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A lot can happen in the span of eight years. An industrious student can get through medical school, the United States can elect two presidents, and the television show Full House can run its full eight-season course.
When you hear the number 8 1/2, there’s a decent chance your mind turns to a film by that name, directed by Italian surrealist Federico Fellini. Released in 1963, 8 1/2 is the story of a movie director who is slowly losing his grip on reality. Fellini’s fantasy-like treatment of the lead character’s confusion led to popular use of the term Felliniesque, used to describe a situation that seems unreal.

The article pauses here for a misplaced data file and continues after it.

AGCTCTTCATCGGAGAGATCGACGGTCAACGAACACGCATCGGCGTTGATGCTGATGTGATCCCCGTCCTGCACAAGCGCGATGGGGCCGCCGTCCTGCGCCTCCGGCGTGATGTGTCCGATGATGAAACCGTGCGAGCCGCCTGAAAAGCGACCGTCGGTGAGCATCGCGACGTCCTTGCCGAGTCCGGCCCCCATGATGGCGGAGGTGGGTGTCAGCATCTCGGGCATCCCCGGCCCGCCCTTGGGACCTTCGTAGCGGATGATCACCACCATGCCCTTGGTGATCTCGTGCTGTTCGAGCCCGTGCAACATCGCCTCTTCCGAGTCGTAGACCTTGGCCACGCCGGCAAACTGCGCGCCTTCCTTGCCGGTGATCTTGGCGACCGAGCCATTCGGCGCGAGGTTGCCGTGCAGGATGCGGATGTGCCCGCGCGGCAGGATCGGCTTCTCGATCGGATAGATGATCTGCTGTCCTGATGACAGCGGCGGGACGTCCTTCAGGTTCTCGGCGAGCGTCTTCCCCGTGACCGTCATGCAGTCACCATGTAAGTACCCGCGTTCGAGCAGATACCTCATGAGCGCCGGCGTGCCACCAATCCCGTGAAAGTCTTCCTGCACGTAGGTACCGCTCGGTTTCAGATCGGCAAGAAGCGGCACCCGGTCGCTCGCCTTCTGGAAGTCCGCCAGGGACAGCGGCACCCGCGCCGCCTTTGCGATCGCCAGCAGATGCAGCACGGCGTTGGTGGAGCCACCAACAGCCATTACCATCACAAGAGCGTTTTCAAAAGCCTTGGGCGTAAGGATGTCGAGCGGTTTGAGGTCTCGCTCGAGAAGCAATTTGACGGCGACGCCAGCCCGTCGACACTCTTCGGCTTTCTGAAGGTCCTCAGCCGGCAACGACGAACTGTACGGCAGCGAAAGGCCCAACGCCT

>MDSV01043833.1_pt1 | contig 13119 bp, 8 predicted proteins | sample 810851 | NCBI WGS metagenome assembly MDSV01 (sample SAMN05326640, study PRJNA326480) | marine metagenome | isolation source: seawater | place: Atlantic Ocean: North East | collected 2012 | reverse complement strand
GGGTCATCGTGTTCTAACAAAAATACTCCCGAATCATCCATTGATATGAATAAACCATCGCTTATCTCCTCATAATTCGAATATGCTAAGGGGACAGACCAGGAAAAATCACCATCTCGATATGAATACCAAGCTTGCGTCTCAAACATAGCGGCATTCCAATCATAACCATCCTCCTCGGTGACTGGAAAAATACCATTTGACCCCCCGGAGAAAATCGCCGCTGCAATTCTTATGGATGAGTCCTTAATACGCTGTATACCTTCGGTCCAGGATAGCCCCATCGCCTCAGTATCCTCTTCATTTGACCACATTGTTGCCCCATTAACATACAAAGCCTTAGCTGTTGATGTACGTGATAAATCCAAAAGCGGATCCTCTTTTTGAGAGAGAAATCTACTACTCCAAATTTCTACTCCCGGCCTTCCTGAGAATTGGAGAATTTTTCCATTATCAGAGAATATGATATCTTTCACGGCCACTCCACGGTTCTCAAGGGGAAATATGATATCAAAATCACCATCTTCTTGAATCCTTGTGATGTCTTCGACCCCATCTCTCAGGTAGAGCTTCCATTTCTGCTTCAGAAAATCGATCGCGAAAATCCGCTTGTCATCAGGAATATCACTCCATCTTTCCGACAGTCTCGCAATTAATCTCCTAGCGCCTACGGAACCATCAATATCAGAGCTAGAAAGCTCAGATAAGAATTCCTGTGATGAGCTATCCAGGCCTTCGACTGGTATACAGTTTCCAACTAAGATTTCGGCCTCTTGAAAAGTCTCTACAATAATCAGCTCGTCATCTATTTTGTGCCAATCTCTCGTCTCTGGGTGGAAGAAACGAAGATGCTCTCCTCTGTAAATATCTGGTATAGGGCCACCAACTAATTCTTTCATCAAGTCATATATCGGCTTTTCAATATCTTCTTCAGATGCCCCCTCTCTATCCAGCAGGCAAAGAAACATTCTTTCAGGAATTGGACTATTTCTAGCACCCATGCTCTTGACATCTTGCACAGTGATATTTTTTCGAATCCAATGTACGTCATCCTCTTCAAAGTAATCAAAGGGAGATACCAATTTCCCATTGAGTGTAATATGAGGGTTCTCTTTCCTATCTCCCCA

We recently shared a list of Consumer Guide’s thirstiest gas guzzlers of 1973—you can check out that post here.
With the benefit of a few years’ time, I can now look back and safely say that the “Cash for Clunkers” (CFC) program was one of the strangest auto-industry events of the past 50 years.
Note: This article is reprinted from the February 2013 issue of Collectible Automobile.
The 1959 Mercury should have been more popular. Redesigned for the second time in three years, Ford Motor Company’s medium-price mainstay offered the biggest, smoothest, roomiest cars in its 20-year history, plus better handling, new features, and arguably nicer styling. Yet for all that, Mercury sales skidded to a decade low of just less than 150,000. In the segment, only Chrysler, DeSoto, and ill-starred Edsel fared worse.